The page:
Debbie Ridpath Ohi reads, writes and illustrates for young people. Every few weeks, she shares new art, writing and reading resources; subscribe below. Browse the archives here.

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Writer comics by Debbie Ridpath Ohi are licensed under a Creative Commons Attribution-NonCommercial-NoDerivs 3.0 Unported License.

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Twitter Guide For Authors & Illustrators > The Basics > What are the "#" symbols for? (or "What's a hashtag?")

Index of topics: Main Twitter Guide For Writers & Illustrators page. To go back to my blog for kidlit/YA writers and illustrators, see Inkygirl. You can find me on Twitter at @inkyelbows (focus: writing and illustrating children's books) and @DebbieOhi (livetweets, chat, photos, personal ramblings). Also see my list of Other Useful Twitter Guides For Authors And Illustrators and Twitter Lists of: agents who represent kidlit/YAkidlit/YA editors, children's book art/creative directors and K-12/teen librarians on Twitter.

Search the FAQ for entries containing:

Q. What are the "#" symbols for? (or "What's a hashtag?")

The "#" symbol is called a hashtag in Twitter. From the Twitter Help Center:

The # symbol, called a hashtag, is used to mark keywords or topics in a Tweet. It was created organically by Twitter users as a way to categorize messages.

If you post a public tweet with a hashtag, then anyone searching for that particular hashtag could come across your tweet. A third-party service has created Hashtags.org, where you can search for information about hashtags.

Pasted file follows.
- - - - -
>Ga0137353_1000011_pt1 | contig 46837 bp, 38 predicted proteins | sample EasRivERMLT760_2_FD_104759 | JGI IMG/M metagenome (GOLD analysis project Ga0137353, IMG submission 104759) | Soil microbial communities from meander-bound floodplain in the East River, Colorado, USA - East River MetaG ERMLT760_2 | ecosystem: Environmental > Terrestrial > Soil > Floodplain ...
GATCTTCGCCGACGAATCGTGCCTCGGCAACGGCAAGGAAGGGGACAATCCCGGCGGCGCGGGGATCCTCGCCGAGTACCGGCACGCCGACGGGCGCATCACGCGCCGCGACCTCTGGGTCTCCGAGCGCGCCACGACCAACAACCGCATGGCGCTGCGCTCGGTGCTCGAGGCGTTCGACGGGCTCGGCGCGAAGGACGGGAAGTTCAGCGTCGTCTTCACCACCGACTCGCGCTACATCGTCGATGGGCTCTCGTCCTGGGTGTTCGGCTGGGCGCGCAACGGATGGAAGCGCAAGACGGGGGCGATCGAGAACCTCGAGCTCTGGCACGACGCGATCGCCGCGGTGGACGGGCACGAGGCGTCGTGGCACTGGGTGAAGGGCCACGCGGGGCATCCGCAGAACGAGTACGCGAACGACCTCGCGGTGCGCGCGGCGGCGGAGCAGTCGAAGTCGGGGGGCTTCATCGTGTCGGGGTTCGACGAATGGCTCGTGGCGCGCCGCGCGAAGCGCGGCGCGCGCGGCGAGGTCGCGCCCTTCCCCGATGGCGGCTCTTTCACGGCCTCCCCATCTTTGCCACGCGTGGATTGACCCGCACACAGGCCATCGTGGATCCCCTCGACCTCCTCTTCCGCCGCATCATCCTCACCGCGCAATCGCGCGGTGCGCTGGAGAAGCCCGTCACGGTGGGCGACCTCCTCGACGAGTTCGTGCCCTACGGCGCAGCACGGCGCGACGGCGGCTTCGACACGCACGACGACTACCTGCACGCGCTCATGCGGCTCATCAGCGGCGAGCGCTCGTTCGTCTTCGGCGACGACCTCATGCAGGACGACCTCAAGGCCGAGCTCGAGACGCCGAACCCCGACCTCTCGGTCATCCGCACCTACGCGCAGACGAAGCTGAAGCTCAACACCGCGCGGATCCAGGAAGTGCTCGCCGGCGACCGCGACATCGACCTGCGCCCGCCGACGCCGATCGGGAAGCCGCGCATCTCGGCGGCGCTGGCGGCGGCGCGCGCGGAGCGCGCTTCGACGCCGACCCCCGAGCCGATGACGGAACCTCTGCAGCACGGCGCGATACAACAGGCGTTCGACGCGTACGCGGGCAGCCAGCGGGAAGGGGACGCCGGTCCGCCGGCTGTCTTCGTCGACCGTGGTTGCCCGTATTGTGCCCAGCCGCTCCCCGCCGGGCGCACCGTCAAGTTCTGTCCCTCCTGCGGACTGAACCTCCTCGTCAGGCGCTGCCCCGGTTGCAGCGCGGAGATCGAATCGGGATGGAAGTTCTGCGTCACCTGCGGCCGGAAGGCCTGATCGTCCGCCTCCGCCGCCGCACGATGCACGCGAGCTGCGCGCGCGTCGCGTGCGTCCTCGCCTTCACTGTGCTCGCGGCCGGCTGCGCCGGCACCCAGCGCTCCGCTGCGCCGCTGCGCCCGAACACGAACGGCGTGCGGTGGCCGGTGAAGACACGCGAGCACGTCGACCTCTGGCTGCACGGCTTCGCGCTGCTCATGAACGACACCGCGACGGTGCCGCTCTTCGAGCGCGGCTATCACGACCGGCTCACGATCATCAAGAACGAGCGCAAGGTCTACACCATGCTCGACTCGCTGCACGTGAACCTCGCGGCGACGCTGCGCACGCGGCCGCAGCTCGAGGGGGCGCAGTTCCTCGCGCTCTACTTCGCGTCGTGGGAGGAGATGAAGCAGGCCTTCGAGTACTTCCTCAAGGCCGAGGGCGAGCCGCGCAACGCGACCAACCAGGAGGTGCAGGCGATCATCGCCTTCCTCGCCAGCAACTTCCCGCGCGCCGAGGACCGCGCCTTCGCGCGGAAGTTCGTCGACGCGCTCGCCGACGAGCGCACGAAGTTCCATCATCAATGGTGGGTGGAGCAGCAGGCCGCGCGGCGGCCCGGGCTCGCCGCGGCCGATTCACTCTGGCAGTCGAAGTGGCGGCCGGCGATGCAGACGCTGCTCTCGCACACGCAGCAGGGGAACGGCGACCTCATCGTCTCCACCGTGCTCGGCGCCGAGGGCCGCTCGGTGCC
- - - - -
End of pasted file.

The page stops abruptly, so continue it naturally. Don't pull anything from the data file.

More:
DON'T OVERUSE HASHTAGS. Tweets that use more than a couple of hashtags tend to come across as spammy. When I'm skimming a feed, I usually skip over any tweet that is more hashtag than real content.

Be aware that often a hashtag is being used for a particular conference, event or meme. Adding that hashtag to your book promo tweet is sort of like butting into someone else's conversation at a party and redirecting that conversation to yourself. As Persnickety Snark says in How To Avoid Becomiing A Tweeting Leper, "Be part of the conversation but know that the conversation doesn't have to centre on you."

Some people declare they'll never use hashtags. I use them sometimes, but usually only if the hashtag is unique enough to make it useful. It's why I don't add general hashtags like #kidlit or #books.

Some use #hashtags for humor. It works if you ARE funny/clever but if you aren't, it just comes across as sort of lame. I'm pretty sure that I'd fall in the "sort of lame" camp, so I avoid hashtag humor in my own tweets and envy those who CAN pull it off.

Hashtags are essential in Twitter chats. See my Twitter Chats For Writers tips. 

Last updated on February 26, 2014 by Debbie Ridpath Ohi